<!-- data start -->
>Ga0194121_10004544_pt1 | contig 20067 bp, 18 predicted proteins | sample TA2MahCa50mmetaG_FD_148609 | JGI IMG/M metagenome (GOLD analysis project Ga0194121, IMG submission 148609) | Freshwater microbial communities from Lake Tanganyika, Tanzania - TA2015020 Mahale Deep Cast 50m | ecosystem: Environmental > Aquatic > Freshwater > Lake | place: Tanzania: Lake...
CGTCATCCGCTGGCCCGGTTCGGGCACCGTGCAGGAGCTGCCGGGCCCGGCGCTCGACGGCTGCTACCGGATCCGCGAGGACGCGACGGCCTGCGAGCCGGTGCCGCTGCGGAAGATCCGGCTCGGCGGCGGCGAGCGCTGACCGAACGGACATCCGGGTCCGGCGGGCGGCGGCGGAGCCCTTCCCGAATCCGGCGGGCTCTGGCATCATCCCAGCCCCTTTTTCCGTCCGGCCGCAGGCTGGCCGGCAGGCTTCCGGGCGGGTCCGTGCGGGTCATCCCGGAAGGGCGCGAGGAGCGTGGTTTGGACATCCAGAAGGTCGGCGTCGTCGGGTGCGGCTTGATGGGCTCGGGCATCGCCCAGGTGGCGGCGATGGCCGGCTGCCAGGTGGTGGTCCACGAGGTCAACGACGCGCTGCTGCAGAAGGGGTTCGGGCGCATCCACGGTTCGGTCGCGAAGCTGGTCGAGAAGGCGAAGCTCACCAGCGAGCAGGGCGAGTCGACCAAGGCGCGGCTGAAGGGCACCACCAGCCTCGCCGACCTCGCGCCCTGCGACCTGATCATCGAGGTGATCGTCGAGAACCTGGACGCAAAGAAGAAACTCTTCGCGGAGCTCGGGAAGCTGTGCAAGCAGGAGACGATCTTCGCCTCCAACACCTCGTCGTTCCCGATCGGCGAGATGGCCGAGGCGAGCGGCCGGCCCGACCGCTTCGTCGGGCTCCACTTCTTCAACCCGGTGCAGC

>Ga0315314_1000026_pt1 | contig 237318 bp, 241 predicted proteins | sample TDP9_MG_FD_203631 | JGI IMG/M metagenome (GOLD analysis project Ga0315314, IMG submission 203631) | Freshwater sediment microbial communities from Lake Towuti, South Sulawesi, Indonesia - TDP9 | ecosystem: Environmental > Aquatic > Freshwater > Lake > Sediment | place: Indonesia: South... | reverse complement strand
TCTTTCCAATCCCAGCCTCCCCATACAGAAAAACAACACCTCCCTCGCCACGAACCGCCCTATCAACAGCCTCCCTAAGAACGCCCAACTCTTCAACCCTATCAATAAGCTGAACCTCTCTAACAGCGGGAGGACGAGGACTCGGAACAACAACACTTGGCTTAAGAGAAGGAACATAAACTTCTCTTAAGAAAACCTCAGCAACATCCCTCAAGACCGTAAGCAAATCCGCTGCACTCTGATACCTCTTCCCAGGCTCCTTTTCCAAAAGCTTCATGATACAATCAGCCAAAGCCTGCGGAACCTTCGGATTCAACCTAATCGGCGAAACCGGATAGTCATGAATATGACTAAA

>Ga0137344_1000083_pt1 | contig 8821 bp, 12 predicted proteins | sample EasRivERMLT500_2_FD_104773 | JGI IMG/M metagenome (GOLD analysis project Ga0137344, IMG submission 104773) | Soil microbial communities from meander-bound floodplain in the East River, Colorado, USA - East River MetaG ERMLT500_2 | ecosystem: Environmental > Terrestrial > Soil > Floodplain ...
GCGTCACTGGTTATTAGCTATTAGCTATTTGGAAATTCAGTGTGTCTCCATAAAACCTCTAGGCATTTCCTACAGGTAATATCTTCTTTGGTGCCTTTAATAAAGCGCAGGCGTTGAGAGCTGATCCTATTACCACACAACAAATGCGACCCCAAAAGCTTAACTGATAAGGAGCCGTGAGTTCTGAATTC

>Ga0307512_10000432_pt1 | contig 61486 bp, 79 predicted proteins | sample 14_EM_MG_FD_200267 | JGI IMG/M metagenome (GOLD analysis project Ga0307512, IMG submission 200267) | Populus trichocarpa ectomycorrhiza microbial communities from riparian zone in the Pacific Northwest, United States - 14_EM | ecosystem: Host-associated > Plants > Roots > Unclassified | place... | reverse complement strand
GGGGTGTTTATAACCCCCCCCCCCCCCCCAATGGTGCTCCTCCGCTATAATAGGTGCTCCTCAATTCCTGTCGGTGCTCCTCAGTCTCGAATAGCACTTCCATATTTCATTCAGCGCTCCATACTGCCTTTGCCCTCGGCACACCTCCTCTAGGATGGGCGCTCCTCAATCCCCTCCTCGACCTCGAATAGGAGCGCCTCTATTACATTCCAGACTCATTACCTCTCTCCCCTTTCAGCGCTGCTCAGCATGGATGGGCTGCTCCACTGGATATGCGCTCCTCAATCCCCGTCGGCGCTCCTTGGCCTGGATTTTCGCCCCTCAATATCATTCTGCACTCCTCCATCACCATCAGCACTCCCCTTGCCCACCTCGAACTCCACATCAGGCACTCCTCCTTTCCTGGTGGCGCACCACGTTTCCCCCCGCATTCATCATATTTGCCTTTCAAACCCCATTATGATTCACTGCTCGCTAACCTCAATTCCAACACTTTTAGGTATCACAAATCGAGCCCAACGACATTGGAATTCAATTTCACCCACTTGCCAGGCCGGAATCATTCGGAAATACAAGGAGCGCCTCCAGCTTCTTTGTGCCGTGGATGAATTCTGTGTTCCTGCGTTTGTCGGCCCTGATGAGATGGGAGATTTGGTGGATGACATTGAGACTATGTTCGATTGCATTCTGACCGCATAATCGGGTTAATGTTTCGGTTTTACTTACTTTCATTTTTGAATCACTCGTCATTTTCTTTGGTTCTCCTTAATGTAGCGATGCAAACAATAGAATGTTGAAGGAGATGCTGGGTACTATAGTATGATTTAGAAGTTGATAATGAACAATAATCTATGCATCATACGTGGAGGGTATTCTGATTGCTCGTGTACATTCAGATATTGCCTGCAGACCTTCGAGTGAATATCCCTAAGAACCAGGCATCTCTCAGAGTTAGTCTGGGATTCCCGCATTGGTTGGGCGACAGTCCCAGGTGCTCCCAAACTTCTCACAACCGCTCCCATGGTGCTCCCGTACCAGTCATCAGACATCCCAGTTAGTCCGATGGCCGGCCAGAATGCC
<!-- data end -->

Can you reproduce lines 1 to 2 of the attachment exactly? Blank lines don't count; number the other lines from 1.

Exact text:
>Ga0194121_10004544_pt1 | contig 20067 bp, 18 predicted proteins | sample TA2MahCa50mmetaG_FD_148609 | JGI IMG/M metagenome (GOLD analysis project Ga0194121, IMG submission 148609) | Freshwater microbial communities from Lake Tanganyika, Tanzania - TA2015020 Mahale Deep Cast 50m | ecosystem: Environmental > Aquatic > Freshwater > Lake | place: Tanzania: Lake...
CGTCATCCGCTGGCCCGGTTCGGGCACCGTGCAGGAGCTGCCGGGCCCGGCGCTCGACGGCTGCTACCGGATCCGCGAGGACGCGACGGCCTGCGAGCCGGTGCCGCTGCGGAAGATCCGGCTCGGCGGCGGCGAGCGCTGACCGAACGGACATCCGGGTCCGGCGGGCGGCGGCGGAGCCCTTCCCGAATCCGGCGGGCTCTGGCATCATCCCAGCCCCTTTTTCCGTCCGGCCGCAGGCTGGCCGGCAGGCTTCCGGGCGGGTCCGTGCGGGTCATCCCGGAAGGGCGCGAGGAGCGTGGTTTGGACATCCAGAAGGTCGGCGTCGTCGGGTGCGGCTTGATGGGCTCGGGCATCGCCCAGGTGGCGGCGATGGCCGGCTGCCAGGTGGTGGTCCACGAGGTCAACGACGCGCTGCTGCAGAAGGGGTTCGGGCGCATCCACGGTTCGGTCGCGAAGCTGGTCGAGAAGGCGAAGCTCACCAGCGAGCAGGGCGAGTCGACCAAGGCGCGGCTGAAGGGCACCACCAGCCTCGCCGACCTCGCGCCCTGCGACCTGATCATCGAGGTGATCGTCGAGAACCTGGACGCAAAGAAGAAACTCTTCGCGGAGCTCGGGAAGCTGTGCAAGCAGGAGACGATCTTCGCCTCCAACACCTCGTCGTTCCCGATCGGCGAGATGGCCGAGGCGAGCGGCCGGCCCGACCGCTTCGTCGGGCTCCACTTCTTCAACCCGGTGCAGC